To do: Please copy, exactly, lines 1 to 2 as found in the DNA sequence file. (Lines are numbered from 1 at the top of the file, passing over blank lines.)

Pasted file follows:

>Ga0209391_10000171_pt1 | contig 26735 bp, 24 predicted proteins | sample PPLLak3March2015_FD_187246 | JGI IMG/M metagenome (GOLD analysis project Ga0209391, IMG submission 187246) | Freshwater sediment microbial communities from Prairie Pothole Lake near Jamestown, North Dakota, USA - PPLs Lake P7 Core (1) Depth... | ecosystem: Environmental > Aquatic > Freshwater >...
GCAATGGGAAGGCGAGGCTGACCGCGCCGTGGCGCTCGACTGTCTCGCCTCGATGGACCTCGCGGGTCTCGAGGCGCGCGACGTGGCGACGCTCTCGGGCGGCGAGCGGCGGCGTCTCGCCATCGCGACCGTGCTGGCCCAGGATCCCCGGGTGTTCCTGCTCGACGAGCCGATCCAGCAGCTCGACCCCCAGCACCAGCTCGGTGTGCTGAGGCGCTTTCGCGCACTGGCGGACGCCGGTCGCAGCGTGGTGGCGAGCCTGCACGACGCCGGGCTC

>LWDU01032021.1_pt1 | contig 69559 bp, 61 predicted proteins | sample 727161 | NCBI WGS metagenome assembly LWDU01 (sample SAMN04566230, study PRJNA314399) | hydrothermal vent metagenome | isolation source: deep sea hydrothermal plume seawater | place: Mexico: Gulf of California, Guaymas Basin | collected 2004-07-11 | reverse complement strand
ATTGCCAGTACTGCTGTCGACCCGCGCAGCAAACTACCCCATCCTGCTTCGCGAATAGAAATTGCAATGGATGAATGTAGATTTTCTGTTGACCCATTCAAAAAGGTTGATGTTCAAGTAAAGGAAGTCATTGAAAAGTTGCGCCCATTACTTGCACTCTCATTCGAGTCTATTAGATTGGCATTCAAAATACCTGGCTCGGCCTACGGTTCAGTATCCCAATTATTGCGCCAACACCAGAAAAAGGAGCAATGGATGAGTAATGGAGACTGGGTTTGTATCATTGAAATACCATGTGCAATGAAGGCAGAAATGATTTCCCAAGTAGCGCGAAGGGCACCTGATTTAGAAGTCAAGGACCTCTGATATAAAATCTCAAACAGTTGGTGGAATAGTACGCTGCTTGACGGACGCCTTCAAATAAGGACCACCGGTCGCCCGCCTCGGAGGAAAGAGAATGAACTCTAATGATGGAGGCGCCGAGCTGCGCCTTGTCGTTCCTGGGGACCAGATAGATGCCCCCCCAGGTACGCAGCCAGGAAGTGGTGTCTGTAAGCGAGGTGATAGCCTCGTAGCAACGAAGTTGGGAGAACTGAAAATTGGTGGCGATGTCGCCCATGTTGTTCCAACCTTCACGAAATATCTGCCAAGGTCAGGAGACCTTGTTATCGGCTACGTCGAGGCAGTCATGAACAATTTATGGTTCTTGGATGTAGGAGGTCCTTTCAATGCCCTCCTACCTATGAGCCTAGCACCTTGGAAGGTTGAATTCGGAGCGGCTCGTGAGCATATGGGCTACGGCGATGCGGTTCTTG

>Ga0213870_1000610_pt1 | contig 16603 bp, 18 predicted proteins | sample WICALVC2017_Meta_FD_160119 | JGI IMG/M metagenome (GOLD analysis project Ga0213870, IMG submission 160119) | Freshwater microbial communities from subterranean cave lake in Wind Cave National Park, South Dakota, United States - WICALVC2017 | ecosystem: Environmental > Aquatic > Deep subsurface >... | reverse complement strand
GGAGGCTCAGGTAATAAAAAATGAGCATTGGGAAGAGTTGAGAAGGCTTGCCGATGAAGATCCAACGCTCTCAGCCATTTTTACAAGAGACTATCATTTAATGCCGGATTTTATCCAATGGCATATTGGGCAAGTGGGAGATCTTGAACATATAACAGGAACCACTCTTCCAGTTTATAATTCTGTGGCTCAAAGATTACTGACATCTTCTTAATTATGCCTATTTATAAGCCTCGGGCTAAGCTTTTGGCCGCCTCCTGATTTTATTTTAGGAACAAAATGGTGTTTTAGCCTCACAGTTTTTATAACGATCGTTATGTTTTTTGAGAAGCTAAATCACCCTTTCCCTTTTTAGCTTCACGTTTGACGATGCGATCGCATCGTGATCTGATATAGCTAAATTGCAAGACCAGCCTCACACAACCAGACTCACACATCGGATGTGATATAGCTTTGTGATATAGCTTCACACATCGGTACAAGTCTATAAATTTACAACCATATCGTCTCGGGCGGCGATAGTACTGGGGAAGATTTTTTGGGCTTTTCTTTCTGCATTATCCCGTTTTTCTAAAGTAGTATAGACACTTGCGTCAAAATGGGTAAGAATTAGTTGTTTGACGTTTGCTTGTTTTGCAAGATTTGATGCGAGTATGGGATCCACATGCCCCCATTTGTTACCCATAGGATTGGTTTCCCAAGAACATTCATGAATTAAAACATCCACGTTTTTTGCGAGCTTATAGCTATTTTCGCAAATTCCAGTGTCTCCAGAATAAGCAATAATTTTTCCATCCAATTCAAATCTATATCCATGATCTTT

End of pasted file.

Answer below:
>Ga0209391_10000171_pt1 | contig 26735 bp, 24 predicted proteins | sample PPLLak3March2015_FD_187246 | JGI IMG/M metagenome (GOLD analysis project Ga0209391, IMG submission 187246) | Freshwater sediment microbial communities from Prairie Pothole Lake near Jamestown, North Dakota, USA - PPLs Lake P7 Core (1) Depth... | ecosystem: Environmental > Aquatic > Freshwater >...
GCAATGGGAAGGCGAGGCTGACCGCGCCGTGGCGCTCGACTGTCTCGCCTCGATGGACCTCGCGGGTCTCGAGGCGCGCGACGTGGCGACGCTCTCGGGCGGCGAGCGGCGGCGTCTCGCCATCGCGACCGTGCTGGCCCAGGATCCCCGGGTGTTCCTGCTCGACGAGCCGATCCAGCAGCTCGACCCCCAGCACCAGCTCGGTGTGCTGAGGCGCTTTCGCGCACTGGCGGACGCCGGTCGCAGCGTGGTGGCGAGCCTGCACGACGCCGGGCTC